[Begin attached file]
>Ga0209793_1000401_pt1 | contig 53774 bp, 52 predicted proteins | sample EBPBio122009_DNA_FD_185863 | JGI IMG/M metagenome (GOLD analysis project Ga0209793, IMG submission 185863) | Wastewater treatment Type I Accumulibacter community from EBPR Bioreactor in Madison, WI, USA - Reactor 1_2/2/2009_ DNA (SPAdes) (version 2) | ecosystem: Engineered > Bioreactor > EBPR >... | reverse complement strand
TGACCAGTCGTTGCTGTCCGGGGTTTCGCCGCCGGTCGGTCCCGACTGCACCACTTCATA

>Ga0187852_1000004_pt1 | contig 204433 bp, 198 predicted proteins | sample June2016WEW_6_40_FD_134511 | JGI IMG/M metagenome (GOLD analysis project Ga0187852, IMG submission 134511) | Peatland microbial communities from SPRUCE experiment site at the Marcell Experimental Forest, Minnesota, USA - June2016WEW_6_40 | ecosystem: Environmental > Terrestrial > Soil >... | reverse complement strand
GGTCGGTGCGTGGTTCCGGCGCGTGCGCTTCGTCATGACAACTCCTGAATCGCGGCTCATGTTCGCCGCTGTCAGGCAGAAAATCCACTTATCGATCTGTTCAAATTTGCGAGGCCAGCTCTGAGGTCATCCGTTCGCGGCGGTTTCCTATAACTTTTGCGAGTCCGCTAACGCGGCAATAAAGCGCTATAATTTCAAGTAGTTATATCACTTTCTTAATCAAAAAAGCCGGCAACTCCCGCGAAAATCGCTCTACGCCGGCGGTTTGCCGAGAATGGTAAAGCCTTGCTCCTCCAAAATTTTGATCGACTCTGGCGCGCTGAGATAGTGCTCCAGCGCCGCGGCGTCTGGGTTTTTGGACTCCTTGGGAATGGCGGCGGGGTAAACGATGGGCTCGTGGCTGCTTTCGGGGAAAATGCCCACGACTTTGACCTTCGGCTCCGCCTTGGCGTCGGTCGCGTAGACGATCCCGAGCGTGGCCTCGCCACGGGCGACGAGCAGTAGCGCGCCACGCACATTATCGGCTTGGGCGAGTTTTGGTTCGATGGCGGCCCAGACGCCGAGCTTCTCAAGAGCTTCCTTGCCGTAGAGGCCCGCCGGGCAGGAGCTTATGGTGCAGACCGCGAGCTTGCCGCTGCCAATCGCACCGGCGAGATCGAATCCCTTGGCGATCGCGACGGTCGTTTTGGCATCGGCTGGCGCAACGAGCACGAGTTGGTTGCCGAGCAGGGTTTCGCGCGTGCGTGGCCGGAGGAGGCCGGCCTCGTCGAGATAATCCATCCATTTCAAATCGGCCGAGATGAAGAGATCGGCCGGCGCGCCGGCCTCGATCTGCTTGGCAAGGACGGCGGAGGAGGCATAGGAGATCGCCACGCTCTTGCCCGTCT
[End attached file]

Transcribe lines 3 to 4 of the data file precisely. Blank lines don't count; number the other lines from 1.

>Ga0187852_1000004_pt1 | contig 204433 bp, 198 predicted proteins | sample June2016WEW_6_40_FD_134511 | JGI IMG/M metagenome (GOLD analysis project Ga0187852, IMG submission 134511) | Peatland microbial communities from SPRUCE experiment site at the Marcell Experimental Forest, Minnesota, USA - June2016WEW_6_40 | ecosystem: Environmental > Terrestrial > Soil >... | reverse complement strand
GGTCGGTGCGTGGTTCCGGCGCGTGCGCTTCGTCATGACAACTCCTGAATCGCGGCTCATGTTCGCCGCTGTCAGGCAGAAAATCCACTTATCGATCTGTTCAAATTTGCGAGGCCAGCTCTGAGGTCATCCGTTCGCGGCGGTTTCCTATAACTTTTGCGAGTCCGCTAACGCGGCAATAAAGCGCTATAATTTCAAGTAGTTATATCACTTTCTTAATCAAAAAAGCCGGCAACTCCCGCGAAAATCGCTCTACGCCGGCGGTTTGCCGAGAATGGTAAAGCCTTGCTCCTCCAAAATTTTGATCGACTCTGGCGCGCTGAGATAGTGCTCCAGCGCCGCGGCGTCTGGGTTTTTGGACTCCTTGGGAATGGCGGCGGGGTAAACGATGGGCTCGTGGCTGCTTTCGGGGAAAATGCCCACGACTTTGACCTTCGGCTCCGCCTTGGCGTCGGTCGCGTAGACGATCCCGAGCGTGGCCTCGCCACGGGCGACGAGCAGTAGCGCGCCACGCACATTATCGGCTTGGGCGAGTTTTGGTTCGATGGCGGCCCAGACGCCGAGCTTCTCAAGAGCTTCCTTGCCGTAGAGGCCCGCCGGGCAGGAGCTTATGGTGCAGACCGCGAGCTTGCCGCTGCCAATCGCACCGGCGAGATCGAATCCCTTGGCGATCGCGACGGTCGTTTTGGCATCGGCTGGCGCAACGAGCACGAGTTGGTTGCCGAGCAGGGTTTCGCGCGTGCGTGGCCGGAGGAGGCCGGCCTCGTCGAGATAATCCATCCATTTCAAATCGGCCGAGATGAAGAGATCGGCCGGCGCGCCGGCCTCGATCTGCTTGGCAAGGACGGCGGAGGAGGCATAGGAGATCGCCACGCTCTTGCCCGTCT